Most of the people in Oakwood Hill in McHenry County, IL oppose the idea of constructing a power plant on a 13-acre site next to a ConEd substation. The people there have shown their grievances as the village authority has signed the agreement for the 430-megawatt natural-gas-fired power station.
The outburst over the plan surprised local officials. “The protesters have gotten out of hand,” village president Melanie Funk said as reported in Chicagotribune.com. “I’m taken aback by the viciousness and personal attacks and how cruel people can be.” People are worried about health effects from carbon dioxide emissions, excessive noise, ice on the roads from the steam exhaust in the winter along with the effect on property values and groundwater.
The $450 million power plant will be built by Canadian builder and operator Northland Power and will have the capability to generate enough electricity for 160,000 homes. The plant would be a combined cycle plant ― where gas would be burned to power a jet engine like turbine and the hot exhaust would also power a steam turbine, resulting in higher-efficiency energy production.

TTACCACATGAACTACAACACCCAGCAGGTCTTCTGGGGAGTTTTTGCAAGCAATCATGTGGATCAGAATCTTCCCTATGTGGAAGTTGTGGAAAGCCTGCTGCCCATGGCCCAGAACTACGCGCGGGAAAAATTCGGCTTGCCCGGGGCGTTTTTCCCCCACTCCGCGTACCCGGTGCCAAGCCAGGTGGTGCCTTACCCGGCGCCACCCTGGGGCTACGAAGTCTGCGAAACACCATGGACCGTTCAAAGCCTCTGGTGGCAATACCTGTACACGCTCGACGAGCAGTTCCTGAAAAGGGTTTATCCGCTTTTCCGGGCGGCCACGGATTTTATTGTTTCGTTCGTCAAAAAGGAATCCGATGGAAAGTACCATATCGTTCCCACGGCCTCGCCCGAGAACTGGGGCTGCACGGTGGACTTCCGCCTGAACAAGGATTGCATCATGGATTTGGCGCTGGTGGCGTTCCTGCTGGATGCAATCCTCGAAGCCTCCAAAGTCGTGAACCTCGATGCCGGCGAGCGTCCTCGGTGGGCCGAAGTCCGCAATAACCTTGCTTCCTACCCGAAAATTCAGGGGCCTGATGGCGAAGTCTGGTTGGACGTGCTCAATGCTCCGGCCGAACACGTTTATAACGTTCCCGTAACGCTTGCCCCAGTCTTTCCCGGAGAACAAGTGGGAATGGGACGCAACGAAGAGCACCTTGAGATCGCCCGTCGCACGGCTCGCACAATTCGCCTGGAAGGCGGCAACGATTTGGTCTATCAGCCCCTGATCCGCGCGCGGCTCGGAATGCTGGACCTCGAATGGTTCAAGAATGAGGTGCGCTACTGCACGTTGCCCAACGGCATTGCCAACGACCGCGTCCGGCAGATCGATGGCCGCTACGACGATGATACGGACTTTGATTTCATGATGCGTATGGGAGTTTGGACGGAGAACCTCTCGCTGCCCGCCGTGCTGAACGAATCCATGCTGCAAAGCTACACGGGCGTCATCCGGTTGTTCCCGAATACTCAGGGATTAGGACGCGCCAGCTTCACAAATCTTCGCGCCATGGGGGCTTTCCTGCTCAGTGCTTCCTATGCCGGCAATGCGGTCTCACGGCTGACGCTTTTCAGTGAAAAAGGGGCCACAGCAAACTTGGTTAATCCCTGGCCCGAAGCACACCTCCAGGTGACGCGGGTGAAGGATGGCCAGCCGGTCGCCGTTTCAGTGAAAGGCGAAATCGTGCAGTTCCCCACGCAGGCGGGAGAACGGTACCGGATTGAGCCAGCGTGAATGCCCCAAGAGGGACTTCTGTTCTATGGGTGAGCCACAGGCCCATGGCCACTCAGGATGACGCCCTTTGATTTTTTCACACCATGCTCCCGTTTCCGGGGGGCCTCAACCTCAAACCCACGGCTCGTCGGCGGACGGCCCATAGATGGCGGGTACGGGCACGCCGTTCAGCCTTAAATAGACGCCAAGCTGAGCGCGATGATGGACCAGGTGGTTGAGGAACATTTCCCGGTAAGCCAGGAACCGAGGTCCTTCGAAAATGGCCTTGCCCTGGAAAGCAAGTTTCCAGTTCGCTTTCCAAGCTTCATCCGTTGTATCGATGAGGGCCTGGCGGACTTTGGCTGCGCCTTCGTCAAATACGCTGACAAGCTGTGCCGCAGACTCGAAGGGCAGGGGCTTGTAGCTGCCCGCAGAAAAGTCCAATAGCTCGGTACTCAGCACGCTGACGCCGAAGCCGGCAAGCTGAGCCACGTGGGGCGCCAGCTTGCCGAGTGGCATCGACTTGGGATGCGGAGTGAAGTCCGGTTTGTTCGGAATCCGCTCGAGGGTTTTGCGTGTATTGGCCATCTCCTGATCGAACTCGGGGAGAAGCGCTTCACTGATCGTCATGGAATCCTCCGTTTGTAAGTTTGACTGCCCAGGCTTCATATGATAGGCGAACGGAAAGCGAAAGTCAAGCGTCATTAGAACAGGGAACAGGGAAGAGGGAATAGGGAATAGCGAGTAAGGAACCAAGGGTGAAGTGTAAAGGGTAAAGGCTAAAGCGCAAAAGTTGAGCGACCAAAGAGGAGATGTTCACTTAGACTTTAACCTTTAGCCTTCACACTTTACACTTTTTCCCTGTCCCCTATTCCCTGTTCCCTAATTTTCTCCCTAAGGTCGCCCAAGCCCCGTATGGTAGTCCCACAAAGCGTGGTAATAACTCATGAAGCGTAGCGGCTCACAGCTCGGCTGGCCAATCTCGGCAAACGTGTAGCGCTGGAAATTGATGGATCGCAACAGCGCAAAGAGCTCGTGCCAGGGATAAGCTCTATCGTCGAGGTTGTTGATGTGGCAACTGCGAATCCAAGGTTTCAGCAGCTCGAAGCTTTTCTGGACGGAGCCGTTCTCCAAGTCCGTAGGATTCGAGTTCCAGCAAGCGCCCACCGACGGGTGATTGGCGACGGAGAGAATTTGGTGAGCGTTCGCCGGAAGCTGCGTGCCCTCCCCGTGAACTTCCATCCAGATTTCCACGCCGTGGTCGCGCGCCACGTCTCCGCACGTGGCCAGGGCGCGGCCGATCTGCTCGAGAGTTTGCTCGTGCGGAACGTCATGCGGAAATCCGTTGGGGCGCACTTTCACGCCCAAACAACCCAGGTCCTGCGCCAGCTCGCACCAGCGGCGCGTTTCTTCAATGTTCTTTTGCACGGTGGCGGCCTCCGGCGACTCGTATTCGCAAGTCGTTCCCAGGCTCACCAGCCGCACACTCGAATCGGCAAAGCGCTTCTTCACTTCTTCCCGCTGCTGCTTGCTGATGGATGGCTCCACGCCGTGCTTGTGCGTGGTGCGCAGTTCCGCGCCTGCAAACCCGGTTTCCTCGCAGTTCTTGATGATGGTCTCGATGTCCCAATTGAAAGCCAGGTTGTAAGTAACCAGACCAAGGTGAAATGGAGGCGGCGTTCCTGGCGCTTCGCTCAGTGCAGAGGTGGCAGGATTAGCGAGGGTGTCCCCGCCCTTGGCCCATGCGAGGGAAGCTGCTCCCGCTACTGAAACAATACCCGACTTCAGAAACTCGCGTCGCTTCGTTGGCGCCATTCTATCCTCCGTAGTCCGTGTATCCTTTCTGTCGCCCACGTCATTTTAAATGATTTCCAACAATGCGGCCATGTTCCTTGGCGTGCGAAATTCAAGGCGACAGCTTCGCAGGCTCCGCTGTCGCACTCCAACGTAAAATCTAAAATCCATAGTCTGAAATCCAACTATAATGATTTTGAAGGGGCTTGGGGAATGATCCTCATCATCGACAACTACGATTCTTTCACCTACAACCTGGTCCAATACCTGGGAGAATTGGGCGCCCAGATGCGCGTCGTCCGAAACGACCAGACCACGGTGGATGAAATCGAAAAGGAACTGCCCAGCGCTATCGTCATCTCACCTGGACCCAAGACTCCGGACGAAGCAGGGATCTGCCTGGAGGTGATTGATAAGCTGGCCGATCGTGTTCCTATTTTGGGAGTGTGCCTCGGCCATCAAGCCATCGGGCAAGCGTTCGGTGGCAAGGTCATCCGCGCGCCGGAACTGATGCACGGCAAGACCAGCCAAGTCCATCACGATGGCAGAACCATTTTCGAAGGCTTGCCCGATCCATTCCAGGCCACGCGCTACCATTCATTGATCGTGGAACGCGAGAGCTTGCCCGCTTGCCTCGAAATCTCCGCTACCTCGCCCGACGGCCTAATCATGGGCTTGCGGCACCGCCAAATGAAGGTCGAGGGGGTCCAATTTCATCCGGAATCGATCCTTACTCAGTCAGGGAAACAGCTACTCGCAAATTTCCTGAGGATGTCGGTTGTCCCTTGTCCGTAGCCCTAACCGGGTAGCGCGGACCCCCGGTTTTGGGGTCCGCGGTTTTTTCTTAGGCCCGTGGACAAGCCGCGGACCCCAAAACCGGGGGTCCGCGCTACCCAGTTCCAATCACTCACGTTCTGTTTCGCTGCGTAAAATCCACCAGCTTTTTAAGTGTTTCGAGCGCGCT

The site is chosen as in one hand it has access to a 36-inch gas pipeline a mile away, on the other there is an industrial plant on one side, Village Hall on the other, farm fields around it and most homes at least a half mile away as well, stated project manager Conrad Anderson, Enventure Partners who gave the proposal to Northland Power.
The “cleaner and cheaper” plant would complement growing wind and solar power by ramping up and down quickly to meet demand in future, claims Anderson.
Amid this strong opposition it is still uncertain, but if the plant get approved it will be operational in 2018.